Land’s End, Delaware Bay, New Jersey:
I could name this post, “Air-conditioned Birding.”
When it’s too hot to hike (as this morning proved, though I completed it, barely…), there are two ideal NJ places to bird in the air-conditioned car: Brigantine/Forsythe Wildlife Refuge, near Atlantic City; and Salem and Cumberland Counties.
Sunset Bridge, Salem County Winter
Pat and Clay Sutton’s super-complete guide to Birding Cumberland taught me these sites, and will guide you expertly.
Mary Wood and I spent a 12-hour day of coolness, last weekend, in watery reaches near the Delaware Bay, my favorite landscape on earth.
Come with us, to the wide waters, limitless “meadows of grass,” to glint of sun on ever-changing rivers and creeks and spits and bays.
Glide with us along dike roads between impoundments, through woodlands, alongside Dividing Creek to boardwalks at Bivalve’s Strawberry Lane to Pete Dunne’s Turkey Point, site of hidden herons.
Osprey Flight at Nest, by Brenda Jones
Salem and Cumberland are unknown havens, where it seems every black dot in the sky is either an eagle or an osprey!
Majestic Eagle by Brenda Jones
Tides are ever present, altering everything. When it seems every molecule of water has been withdrawn, and all that is left of the marshes is shimmer, an egret will be doubled in that sheen
Great Egret Fishing, by Brenda Jones
In between lands’ ends, –where the shorebirds hunt–, one moves between fields dotted with the bright faces of the best of summer’s wildflowers. Marsh mallows quivering near water (not food, but hibiscus-like flowers); sunflowers grinning; Joe Pye Weed reaching for the sky and filling with butterflies.
Cabbage White Butterflies Nectaring, by Brenda Jones
Quirky names enliven the day’s intensive drives — Husted’s Landing, Nibbock’s Pork Store, Bunker and Blood Worms, Clams & Tackle, shedders and oysters. We’re not in Kansas any more…
Preserved Farm, Salem County
All the farms are prosperous, most of them multi-generational. There is a strong preservation ethic in the Delaware Bayshores. Our people at D&R Greenway have been involved literally at the grass roots level. One of the Intrepids, Bill Rawlyk, can name everyone in most families, and identify their proud crops. Soybeans are knee-high. Corn is not to the elephant’s level, but every bit fully tasseled out. In a distant field, a combine raises archangels of dust as it makes its ponderous way among the rows. Out behind a venerable red barn, bright laundry snaps in the morning air.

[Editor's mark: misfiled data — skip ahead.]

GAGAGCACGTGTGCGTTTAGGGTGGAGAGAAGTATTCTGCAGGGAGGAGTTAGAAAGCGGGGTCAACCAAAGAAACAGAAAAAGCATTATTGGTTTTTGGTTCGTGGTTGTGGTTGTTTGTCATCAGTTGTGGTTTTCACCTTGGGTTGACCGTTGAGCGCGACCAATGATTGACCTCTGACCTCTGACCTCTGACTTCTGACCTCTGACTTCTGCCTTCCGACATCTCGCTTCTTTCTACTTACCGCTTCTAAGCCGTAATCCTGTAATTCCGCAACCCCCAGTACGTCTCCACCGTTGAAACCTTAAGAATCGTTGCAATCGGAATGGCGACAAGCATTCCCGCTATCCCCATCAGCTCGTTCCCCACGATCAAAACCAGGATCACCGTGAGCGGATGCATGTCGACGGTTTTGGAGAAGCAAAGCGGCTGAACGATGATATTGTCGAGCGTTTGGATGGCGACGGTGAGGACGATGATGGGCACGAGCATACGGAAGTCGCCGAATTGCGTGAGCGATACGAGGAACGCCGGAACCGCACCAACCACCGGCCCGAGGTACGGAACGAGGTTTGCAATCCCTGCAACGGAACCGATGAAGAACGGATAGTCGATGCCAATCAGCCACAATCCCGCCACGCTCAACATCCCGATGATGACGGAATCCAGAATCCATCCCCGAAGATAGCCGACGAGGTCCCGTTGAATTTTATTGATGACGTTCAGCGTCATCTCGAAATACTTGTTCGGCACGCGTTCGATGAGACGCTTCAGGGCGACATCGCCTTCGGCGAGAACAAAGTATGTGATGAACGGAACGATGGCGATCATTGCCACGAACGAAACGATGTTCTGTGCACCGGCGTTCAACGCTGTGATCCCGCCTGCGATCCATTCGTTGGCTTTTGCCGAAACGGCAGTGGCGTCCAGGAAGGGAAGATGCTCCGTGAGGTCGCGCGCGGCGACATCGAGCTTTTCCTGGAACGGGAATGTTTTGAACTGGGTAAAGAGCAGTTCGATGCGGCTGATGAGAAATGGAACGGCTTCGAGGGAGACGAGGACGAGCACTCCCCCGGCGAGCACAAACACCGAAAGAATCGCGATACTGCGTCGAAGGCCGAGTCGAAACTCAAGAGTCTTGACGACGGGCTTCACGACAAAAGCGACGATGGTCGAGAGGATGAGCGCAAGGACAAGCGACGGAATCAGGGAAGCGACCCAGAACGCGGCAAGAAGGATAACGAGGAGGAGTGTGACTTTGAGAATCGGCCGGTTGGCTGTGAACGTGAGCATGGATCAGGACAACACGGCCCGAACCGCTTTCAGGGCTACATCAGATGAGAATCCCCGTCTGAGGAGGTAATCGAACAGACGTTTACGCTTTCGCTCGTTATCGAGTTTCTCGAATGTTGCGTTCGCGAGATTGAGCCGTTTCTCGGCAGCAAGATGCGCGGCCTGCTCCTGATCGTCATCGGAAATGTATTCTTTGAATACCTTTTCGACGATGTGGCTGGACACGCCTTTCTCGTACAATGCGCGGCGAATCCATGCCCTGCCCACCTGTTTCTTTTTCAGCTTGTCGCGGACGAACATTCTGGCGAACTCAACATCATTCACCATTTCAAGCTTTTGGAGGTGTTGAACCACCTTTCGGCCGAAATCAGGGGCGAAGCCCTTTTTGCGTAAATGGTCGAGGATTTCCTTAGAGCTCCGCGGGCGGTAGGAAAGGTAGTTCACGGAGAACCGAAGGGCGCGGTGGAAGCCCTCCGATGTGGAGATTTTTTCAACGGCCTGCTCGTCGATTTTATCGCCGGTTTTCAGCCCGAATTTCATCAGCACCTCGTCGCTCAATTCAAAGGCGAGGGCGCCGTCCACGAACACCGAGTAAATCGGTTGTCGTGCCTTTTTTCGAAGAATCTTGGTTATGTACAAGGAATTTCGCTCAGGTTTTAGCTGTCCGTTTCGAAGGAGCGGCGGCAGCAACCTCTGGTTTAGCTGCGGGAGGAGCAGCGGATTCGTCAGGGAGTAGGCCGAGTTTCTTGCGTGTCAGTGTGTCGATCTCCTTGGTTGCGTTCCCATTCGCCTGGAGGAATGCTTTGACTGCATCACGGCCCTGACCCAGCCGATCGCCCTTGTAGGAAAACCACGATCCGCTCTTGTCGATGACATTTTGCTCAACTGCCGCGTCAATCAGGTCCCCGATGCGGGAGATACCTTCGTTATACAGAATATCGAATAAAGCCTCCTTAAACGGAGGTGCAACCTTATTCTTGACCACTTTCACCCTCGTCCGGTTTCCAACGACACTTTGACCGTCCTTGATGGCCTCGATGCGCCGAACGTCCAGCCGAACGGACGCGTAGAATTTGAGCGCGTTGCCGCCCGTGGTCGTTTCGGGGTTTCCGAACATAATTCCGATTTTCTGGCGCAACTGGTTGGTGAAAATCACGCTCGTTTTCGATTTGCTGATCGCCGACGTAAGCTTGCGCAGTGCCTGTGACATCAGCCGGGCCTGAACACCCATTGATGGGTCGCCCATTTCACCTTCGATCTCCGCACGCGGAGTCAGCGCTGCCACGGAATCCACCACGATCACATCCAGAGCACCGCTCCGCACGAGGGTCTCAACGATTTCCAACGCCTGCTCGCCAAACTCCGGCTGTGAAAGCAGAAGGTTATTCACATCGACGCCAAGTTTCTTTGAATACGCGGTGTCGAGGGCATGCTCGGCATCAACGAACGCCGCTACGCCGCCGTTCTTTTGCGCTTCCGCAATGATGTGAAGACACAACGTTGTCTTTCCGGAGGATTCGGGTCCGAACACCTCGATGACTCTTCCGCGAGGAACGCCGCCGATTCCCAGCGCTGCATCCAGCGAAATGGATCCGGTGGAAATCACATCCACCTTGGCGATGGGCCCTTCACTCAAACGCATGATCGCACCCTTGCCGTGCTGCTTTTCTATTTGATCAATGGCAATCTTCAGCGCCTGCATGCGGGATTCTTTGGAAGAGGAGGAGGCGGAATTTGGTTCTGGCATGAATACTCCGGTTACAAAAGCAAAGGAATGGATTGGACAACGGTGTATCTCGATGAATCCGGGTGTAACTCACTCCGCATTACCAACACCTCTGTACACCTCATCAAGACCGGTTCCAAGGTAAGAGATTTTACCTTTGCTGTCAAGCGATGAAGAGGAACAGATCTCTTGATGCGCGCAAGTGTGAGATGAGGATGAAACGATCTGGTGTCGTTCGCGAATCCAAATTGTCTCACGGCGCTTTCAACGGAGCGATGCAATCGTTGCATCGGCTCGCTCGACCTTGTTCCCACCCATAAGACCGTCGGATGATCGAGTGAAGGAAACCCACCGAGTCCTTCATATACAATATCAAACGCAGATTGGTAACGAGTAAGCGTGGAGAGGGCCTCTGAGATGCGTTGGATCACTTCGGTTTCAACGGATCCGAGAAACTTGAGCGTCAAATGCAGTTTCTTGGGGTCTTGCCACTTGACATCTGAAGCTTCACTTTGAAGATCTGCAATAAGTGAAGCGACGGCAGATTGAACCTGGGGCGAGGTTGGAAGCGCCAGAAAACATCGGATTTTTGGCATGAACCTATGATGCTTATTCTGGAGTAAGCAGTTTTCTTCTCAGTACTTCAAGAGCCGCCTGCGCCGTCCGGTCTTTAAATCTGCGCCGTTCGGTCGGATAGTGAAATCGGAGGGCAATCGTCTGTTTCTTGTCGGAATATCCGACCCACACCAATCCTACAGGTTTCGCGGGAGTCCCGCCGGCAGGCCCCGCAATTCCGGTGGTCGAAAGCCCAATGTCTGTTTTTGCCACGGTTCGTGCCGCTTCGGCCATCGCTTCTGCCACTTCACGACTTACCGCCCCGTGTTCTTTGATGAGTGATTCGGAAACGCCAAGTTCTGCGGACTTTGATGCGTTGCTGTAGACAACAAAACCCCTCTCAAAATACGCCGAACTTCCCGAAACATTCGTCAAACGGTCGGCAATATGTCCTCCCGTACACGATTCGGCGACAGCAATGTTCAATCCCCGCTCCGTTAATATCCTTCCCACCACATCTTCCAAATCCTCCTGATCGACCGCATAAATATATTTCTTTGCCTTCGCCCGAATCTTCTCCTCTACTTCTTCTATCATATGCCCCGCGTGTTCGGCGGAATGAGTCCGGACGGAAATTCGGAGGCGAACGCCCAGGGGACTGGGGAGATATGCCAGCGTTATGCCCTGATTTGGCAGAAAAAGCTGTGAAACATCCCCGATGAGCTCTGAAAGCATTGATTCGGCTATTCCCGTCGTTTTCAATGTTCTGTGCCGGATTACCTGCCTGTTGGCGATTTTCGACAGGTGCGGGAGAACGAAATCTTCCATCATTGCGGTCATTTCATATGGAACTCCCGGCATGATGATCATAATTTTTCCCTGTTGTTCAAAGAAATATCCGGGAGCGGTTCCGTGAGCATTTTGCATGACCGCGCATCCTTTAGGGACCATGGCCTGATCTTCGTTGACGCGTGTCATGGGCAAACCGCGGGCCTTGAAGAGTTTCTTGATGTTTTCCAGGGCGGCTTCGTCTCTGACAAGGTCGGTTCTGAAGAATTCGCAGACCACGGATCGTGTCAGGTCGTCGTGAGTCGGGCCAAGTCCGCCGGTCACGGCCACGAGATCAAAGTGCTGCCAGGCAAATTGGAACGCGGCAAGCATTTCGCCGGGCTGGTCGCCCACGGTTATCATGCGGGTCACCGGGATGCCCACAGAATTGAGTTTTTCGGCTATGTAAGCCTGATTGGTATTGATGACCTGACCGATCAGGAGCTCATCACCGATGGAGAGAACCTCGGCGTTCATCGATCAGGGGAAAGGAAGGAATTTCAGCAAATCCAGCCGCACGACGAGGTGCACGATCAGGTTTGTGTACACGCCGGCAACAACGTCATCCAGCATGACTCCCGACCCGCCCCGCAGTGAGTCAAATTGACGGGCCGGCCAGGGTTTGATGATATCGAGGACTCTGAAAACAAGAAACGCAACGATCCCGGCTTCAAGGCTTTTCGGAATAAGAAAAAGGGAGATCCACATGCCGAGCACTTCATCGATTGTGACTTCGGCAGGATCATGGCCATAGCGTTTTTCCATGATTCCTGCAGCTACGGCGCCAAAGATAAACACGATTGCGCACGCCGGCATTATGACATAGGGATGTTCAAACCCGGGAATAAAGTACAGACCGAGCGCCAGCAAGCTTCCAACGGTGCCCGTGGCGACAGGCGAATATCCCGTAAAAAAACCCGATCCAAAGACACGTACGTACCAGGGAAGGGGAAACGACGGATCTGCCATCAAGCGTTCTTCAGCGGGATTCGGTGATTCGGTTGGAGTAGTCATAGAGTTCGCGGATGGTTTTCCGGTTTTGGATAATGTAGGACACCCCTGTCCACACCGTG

Small town houses are quirky as the signs, narrow and shingled, weathered, survivors with skinny chimneys. Farmhouses tend toward the palatial, solidity itself. The American Dream — it’s real, in Salem and Cumberland.
Out toward the landings, marinas, and beaches, we are forever treated to the sinuous flight of dark cormorants, the billowing wingbeats of egrets. At mean low tide, at Strawberry Lane, every tussock resembles and upside-down cast-iron cooking pot. And each one holds a gleaming, almost blinding, turtle in the sun. Our feet make hollow sounds on the boardwalk, interspersed with whisper/chatter of darting swallows, the lazy hum of bees.
Cormorant with Lunch, By Brenda Jones
A statue of a Holstein crowns the roof of the Frozen Custard stand. Nurseries are EVERYwhere, bursting with vibrant stock. Silver Queen corn is for sale on a broad earthen driveway, honor box for your cash.
Flags are important down here. They are bought and raised by individual homeowners, who are proud of this land — not to flap ceaselessly in the wind over Japanese car dealers. There aren’t any car dealers — but many repairers. WELDING is a normal sign, and PUMPS for sale, and DRILLING.
Welcome to Fortescue
Out of the tiny towns and back at the lands’ ends, we are treated to the rattley chatter of marsh wrens, hovering over marsh shrubs that support their amazing vertical foot-ball shaped nests. En route to Heislerville and at Strawberry Lane, eagle and osprey nests are everywhere. Once in awhile, we’re given the Tinkerbell-light voice of a vigilant osprey. One eagle nest is so enormous, we name it ‘a McNest.’ All are occupied. At one point we had two eagle nests in one glass, and a slight change in perspective brought the osprey nest into the lens.